Can't figure out the gang from Berkeley. While the university is tapping into its wealthy alumni base to raise more than $250 million to seismically upgrade 86-year-old Memorial Stadium, the football team is on the street corner, begging for change. The Golden Bears will bus to Pasadena for an Oct. 17 game against UCLA at the Rose Bowl, a move that is expected to save the program $100,000. Brother, can you spare a dime? Two budding journalists on the team. Kicker David Seawright is a contributor to the Daily Californian. Check out this piece he wrote on the Memorial Stadium renovation. Offensive tackle Mike Tepper, No. 79 in the front row on the far right, was blogging, but his site hasn't been updated since Aug. 28. Thanks to Dan!
California's Memorial Stadium opened in 1923 and is in bad need of repairs. The 72,516-seat venue sits on the Hayward Fault and a seismic safety study gave the stadium a "poor" rating. Expansion joints have been put in the walls to maintain the integrity of the facility, which represents an "appreciable life hazard."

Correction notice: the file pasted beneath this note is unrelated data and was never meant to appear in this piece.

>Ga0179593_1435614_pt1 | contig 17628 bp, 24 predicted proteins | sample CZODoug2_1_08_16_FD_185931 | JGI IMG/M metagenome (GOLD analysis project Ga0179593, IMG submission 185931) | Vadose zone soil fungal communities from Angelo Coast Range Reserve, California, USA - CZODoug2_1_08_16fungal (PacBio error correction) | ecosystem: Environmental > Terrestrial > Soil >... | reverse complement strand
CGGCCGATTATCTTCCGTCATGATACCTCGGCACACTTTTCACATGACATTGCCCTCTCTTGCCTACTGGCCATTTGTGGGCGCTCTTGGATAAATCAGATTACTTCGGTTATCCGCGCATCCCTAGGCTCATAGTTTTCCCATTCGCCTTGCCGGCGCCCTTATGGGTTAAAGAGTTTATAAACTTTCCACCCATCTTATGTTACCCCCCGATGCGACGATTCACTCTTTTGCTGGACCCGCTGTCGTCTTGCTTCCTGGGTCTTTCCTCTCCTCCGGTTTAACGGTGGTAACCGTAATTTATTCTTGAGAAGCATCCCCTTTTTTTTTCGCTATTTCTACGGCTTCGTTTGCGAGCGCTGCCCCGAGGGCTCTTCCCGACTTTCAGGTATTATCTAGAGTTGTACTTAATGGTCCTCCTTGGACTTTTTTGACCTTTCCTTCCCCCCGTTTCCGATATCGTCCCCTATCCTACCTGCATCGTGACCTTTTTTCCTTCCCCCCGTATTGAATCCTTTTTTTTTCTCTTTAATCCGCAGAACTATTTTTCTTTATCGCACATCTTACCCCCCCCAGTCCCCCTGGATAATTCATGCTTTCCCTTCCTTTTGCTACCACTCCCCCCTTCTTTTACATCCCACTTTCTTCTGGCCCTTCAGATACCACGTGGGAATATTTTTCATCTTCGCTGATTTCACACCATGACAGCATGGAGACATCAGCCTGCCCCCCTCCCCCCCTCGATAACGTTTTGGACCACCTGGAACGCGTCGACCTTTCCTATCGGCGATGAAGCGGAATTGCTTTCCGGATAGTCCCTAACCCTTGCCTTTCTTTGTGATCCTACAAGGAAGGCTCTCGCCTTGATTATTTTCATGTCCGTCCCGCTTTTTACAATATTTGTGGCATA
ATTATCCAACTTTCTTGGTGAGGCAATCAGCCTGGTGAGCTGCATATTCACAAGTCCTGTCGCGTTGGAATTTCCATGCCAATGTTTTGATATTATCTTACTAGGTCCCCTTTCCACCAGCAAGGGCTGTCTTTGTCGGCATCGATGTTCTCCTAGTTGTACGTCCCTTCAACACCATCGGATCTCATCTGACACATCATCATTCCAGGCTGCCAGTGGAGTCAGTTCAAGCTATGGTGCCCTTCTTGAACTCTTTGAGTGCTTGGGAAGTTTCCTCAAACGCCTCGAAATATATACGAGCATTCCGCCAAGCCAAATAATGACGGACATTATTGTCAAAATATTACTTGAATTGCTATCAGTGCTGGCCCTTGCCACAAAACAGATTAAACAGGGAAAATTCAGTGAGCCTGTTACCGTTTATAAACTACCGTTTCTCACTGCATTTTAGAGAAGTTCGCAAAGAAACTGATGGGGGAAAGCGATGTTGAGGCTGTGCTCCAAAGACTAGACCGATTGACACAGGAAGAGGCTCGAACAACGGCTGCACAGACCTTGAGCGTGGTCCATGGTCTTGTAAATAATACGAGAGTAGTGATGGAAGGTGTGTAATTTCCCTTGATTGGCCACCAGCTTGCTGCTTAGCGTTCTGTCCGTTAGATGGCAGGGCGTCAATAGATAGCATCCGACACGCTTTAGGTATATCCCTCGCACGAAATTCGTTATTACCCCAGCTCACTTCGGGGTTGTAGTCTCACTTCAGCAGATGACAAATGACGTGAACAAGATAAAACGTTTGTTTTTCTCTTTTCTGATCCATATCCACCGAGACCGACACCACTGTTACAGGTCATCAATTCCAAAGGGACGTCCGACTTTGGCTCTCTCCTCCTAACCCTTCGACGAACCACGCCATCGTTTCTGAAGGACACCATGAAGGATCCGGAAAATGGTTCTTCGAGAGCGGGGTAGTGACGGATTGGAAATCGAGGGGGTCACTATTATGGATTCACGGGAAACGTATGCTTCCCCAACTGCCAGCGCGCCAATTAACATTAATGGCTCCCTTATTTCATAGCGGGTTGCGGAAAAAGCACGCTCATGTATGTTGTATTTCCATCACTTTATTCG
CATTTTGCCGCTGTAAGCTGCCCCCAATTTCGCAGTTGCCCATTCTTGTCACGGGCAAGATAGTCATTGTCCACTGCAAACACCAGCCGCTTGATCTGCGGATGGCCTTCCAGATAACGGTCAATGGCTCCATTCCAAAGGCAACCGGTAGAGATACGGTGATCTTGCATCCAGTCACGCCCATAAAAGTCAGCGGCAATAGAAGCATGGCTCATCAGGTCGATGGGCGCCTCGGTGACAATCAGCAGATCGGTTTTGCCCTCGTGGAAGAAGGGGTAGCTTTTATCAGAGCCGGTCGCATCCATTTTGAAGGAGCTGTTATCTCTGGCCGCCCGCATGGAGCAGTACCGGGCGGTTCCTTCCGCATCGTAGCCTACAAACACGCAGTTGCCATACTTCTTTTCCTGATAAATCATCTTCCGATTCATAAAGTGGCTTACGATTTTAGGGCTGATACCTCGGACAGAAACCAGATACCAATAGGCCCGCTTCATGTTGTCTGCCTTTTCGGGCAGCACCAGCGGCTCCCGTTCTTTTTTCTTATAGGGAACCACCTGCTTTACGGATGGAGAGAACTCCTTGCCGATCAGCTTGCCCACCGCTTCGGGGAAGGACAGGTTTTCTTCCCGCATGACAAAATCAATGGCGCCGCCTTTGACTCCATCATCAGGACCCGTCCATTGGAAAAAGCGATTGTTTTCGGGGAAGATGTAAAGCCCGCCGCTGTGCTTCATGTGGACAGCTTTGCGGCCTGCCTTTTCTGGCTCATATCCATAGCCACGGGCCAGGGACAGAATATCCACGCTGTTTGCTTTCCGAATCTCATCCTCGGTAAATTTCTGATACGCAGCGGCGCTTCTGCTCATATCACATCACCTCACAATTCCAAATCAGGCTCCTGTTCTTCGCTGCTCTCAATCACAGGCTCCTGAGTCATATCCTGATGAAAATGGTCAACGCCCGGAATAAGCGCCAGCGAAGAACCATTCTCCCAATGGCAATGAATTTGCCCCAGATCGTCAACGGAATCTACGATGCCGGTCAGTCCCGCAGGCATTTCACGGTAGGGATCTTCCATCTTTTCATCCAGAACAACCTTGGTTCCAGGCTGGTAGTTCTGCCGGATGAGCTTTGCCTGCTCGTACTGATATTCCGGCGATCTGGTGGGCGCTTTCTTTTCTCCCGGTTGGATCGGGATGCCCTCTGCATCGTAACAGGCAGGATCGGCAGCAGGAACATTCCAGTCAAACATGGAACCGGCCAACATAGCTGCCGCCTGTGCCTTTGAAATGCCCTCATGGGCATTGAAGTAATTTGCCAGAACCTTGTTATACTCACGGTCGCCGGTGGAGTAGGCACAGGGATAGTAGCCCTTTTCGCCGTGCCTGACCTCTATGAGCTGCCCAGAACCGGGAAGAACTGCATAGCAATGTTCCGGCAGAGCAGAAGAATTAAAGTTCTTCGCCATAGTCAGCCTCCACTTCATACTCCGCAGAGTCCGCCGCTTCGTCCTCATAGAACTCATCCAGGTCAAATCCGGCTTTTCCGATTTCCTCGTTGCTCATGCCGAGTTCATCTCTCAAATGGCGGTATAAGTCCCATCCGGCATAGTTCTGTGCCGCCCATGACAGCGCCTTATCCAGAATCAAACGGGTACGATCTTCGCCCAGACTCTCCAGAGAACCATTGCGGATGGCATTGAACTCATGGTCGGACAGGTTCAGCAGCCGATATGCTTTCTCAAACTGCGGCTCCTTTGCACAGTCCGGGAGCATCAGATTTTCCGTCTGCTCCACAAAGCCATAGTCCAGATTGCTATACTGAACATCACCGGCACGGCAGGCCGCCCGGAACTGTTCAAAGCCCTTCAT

It's going to cost more than $250 million to seismically upgrade the crumbling 86-year-old stadium, and Cal fans are being asked to fork over big, big bucks to pay for the upgrade.
A program similar to personal seat license plans used by many professional teams will require about 3,000 fans whose season tickets are between the 30-yard lines on the stadium's west side to pay up to $225,000 just for the right to purchase season seats. If they decline to participate, they'll have to give up their seats.
Of the 3,000 seats, there are 144 priced at $225,000, and 115 of them already have been sold, with several fans already writing checks for $900,000, which buys four seats in what is being called the University Club section.
California officials began cutting down a grove of oak trees Friday to clear way for a new sports center that will be adjacent to Memorial Stadium. The chainsaws started buzzing less than 24 hours after a state appeals court denied a request from tree advocates and a neighborhood group for an order to stop the project.
Several people were arrested while officials cut down at least a dozen trees. All the trees except one, where four tree-sitters remain, will be removed by the end of Saturday. Campus officials said the tree-sitters have three days to evacuate, but did not elaborate on what action would be taken to remove the protesters if the ultimatum expires.
Video comes with a language warning. Protest Shooter also has several images of Friday's developments, including the shot below of Dumpster Muffin, a former tree-sitter who was meditating at a shrine while officials were cutting down the trees.